Plutonium pits are the radioactive cores or “triggers” of nuclear weapons. Their production has always been a chokepoint of resumed industrial-scale U.S. nuclear weapons production ever since a 1989 FBI raid investigating environmental crimes shut down the Rocky Flats Plant near Denver. In 1997 the mission of plutonium pit production was officially transferred to its birthplace, the Los Alamos National Laboratory (LANL) in northern New Mexico, but officially capped at not more than 20 pits per year. However, in 2015 Congress required expanded pit production by 2030 whether or not the existing nuclear weapons stockpile actually needs it. This will support new military capabilities for nuclear weapons and their potential use.
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Andy Stiny | The Santa Fe New Mexican
Three nuclear watchdog groups across the U.S., including Santa Fe-based Nuclear Watch New Mexico, are accusing the National Nuclear Security Administration of creating a plan to increase production of plutonium bomb cores in violation of an environmental law.
“In a letter to the Senate Energy and Water Development Appropriations Subcommittee last month, the Project On Government Oversight was joined by Nuclear Watch New Mexico and Savannah River Site Watch in requesting justification for this expanded capacity. NNSA has over 14,000 plutonium cores already constructed and in storage, many of them specifically designated for potential reuse in new nuclear weapons as part of a ‘strategic reserve.’
If the interoperable warhead is not needed or wanted by the Defense Department, then new pit production is not needed, and the MOX facility can be terminated once and for all. If it is, Congress should ensure that any path forward will be appropriately sized and scoped to meet that mission need. Either way, if all of these interlocking parts are not matched up as part of an overall strategy then there’s only going to be more waste, fraud, and abuse and it is the average American taxpayer who will pay the price.”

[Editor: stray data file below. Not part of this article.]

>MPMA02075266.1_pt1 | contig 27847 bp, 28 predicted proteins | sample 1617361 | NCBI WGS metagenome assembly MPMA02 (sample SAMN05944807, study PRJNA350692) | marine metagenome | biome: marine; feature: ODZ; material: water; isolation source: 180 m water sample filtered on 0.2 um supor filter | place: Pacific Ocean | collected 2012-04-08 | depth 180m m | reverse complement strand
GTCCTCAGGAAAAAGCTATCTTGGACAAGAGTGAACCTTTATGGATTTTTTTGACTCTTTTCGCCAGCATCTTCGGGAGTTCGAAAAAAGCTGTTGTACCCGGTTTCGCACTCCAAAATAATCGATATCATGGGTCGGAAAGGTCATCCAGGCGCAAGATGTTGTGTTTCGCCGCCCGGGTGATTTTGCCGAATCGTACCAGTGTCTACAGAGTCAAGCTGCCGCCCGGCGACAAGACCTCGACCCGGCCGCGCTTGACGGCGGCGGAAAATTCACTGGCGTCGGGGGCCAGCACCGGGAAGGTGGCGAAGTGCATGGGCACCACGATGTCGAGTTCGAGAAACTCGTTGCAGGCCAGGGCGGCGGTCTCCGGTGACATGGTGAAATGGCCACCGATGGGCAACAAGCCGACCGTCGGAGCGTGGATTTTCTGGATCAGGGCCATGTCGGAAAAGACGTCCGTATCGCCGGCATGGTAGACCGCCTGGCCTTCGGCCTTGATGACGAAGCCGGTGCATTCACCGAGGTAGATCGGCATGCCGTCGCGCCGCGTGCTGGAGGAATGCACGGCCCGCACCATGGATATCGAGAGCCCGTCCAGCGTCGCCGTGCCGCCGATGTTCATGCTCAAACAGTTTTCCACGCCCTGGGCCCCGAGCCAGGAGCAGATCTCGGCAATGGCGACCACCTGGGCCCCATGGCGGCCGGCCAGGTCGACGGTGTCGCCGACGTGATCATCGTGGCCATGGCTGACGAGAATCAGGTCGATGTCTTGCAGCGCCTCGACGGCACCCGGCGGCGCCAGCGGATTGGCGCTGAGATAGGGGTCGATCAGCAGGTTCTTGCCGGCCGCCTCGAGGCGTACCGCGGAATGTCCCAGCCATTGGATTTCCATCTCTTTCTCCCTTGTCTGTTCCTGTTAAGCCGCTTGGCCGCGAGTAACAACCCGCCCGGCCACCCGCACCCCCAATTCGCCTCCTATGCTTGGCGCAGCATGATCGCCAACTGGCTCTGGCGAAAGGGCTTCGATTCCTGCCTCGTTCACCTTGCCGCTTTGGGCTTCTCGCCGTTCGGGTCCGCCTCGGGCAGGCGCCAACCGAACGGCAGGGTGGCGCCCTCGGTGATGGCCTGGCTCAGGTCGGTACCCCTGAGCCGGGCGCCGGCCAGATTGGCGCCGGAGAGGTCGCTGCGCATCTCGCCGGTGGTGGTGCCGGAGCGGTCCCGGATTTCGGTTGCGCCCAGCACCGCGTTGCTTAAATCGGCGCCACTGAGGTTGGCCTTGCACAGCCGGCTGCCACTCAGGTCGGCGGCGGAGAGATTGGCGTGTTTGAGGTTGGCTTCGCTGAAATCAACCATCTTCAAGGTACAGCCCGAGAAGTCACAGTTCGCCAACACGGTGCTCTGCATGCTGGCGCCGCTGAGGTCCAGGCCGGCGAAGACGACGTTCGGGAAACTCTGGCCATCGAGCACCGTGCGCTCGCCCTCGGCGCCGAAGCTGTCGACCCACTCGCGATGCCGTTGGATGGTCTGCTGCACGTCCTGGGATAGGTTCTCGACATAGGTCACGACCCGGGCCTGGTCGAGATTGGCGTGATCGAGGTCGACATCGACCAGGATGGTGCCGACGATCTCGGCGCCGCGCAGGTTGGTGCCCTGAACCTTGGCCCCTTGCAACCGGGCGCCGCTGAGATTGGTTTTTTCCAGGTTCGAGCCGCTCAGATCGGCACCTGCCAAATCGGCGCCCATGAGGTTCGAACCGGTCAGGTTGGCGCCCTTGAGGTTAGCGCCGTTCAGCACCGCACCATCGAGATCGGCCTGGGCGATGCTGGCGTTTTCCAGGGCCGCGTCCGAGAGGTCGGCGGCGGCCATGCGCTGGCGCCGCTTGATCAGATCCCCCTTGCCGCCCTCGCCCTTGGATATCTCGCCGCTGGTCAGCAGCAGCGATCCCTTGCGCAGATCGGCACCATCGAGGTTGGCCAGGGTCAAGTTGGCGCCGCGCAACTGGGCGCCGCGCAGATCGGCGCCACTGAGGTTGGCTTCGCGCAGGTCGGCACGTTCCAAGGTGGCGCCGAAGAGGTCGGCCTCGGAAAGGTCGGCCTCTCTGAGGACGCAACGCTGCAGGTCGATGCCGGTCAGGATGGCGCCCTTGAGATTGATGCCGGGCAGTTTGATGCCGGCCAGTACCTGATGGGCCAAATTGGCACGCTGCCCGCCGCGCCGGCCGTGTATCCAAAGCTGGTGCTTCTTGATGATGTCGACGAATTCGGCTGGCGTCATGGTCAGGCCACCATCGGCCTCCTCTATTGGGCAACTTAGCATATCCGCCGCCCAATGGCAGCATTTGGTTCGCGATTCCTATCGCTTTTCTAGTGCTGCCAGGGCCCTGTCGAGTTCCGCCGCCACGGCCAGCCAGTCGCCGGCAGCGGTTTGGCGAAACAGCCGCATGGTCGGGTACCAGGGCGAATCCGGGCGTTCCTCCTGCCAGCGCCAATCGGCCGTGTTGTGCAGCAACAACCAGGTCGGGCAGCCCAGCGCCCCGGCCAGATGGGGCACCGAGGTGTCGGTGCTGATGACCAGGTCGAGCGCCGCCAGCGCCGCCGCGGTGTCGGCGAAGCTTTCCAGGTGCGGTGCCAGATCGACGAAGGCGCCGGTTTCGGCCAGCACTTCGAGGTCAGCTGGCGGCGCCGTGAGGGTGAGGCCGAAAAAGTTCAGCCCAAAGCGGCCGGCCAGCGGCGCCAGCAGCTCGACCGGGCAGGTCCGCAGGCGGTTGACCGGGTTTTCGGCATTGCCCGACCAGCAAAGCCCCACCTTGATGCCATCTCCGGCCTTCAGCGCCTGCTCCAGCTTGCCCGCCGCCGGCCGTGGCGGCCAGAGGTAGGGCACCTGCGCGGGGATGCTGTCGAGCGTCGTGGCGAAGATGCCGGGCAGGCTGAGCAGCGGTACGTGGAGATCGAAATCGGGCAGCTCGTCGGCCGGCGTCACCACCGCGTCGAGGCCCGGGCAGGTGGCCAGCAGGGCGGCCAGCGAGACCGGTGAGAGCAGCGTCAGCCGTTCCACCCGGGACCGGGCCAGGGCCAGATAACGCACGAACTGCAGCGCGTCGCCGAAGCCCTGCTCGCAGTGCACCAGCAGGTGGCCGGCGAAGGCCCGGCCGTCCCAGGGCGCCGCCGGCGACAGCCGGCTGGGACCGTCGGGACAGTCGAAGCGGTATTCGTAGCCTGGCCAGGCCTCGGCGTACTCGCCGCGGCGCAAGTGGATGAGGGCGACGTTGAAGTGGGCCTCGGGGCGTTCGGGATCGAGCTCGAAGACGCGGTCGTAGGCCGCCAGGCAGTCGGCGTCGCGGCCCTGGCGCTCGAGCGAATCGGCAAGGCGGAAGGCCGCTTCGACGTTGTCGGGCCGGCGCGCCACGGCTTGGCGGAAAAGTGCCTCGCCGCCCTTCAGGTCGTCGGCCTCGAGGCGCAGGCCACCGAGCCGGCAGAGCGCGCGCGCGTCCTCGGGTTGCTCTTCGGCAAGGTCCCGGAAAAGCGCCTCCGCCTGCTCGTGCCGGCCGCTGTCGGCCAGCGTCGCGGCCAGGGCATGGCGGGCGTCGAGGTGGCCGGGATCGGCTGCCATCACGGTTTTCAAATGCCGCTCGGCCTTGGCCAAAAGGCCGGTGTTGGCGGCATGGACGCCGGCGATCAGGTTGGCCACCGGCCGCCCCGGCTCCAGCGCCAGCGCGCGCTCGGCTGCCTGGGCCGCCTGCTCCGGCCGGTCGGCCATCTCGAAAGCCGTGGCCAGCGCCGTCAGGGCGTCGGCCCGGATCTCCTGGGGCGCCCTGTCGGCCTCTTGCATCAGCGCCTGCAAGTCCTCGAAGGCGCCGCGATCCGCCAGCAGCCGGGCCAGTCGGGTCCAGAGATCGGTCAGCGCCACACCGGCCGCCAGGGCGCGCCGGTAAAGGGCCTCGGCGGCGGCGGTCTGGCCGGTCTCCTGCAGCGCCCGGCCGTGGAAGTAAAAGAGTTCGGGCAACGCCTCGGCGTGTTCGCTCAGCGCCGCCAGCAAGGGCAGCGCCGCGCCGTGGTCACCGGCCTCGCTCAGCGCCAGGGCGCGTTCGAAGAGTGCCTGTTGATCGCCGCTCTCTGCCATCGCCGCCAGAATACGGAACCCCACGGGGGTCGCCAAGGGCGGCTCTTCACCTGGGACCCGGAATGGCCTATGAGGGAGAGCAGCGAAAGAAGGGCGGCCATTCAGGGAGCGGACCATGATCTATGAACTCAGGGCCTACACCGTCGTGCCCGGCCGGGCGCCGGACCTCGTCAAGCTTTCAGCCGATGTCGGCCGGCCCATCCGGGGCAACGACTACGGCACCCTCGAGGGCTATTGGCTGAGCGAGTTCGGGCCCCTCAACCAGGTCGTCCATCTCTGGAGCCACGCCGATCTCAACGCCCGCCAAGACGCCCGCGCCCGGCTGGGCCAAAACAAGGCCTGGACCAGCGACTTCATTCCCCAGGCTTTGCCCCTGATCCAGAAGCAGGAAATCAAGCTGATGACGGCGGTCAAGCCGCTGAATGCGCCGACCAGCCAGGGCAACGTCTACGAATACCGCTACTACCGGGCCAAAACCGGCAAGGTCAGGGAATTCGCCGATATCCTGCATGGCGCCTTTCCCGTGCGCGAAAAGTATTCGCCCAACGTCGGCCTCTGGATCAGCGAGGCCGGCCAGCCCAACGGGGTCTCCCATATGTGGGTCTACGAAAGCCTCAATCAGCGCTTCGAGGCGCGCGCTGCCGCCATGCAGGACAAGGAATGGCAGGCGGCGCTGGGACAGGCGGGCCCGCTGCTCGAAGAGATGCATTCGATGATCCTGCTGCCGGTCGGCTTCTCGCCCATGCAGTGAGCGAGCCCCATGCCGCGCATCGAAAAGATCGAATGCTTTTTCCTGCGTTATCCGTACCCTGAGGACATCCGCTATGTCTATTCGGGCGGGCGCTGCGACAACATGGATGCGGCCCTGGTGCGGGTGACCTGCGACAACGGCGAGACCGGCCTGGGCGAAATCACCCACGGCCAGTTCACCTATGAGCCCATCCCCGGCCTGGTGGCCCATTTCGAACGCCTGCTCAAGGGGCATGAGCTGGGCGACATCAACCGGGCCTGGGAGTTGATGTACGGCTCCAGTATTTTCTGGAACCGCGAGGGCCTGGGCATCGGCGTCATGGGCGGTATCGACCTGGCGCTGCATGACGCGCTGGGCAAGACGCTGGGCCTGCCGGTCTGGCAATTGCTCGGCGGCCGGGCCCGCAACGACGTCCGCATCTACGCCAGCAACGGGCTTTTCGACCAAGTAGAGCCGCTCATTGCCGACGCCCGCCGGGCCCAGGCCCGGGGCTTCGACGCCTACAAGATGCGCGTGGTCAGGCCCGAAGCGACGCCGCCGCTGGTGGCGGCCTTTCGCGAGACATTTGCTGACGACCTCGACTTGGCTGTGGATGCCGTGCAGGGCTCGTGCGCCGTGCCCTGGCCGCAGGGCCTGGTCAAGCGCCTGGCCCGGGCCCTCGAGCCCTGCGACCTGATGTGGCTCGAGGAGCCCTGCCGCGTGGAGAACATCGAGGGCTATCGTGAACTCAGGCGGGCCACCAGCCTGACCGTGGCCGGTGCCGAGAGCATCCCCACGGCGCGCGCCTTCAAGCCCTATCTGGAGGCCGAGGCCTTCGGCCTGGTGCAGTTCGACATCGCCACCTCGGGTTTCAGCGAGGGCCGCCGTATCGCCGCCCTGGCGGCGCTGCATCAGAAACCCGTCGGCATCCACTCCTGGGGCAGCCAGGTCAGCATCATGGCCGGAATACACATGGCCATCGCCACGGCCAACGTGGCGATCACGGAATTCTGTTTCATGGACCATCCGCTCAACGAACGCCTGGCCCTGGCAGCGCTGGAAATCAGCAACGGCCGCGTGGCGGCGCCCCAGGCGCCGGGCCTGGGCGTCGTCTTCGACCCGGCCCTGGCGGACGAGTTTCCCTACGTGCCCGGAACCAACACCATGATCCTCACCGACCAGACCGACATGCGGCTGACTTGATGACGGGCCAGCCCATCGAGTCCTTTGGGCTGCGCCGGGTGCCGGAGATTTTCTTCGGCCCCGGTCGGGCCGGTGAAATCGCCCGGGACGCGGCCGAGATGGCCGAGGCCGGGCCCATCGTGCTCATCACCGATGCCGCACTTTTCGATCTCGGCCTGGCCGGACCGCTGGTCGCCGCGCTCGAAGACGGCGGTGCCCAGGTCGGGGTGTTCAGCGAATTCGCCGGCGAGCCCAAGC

-Lydia Dennett, POGO investigator See her full report at POGO)
“To achieve DoD’s 80 pits per year requirement by 2030, NNSA’s recommended alternative repurposes the Mixed Oxide Fuel Fabrication Facility at the Savannah River Site in South Carolina to produce plutonium pits while also maximizing pit production activities at Los Alamos National Laboratory in New Mexico. This two-prong approach with at least 50 pits per year produced at Savannah River and at least 30 pits per year at Los Alamos is the best way to manage the cost, schedule, and risk of such a vital undertaking.”
-Joint Statement from Ellen M. Lord and Lisa E. Gordon-Hagerty on Recapitalization of Plutonium Pit Production
NB: Lisa Gordon-Hagerty is the Administrator of the NNSA (National Nuclear Security Administration); Ellen Lord is a DOD Under-secretary and Chair of the Nuclear Weapons Council (Gordon-Hagerty is also an NWC member).
The National Nuclear Security Administration’s own documents have explicitly stated that expanded pit production would have no significant positive effect on job creation and the regional economy of northern New Mexico. Nuclear Watch argues that expanded plutonium pit production could actually have negative effect if it blocks other economic alternatives such as comprehensive cleanup, which could be the real job producer. Moreover, given LANL’s poor safety and environmental record, expanded plutonium pit production could have a seriously negative economic impact on northern New Mexico in the event of any major accidents.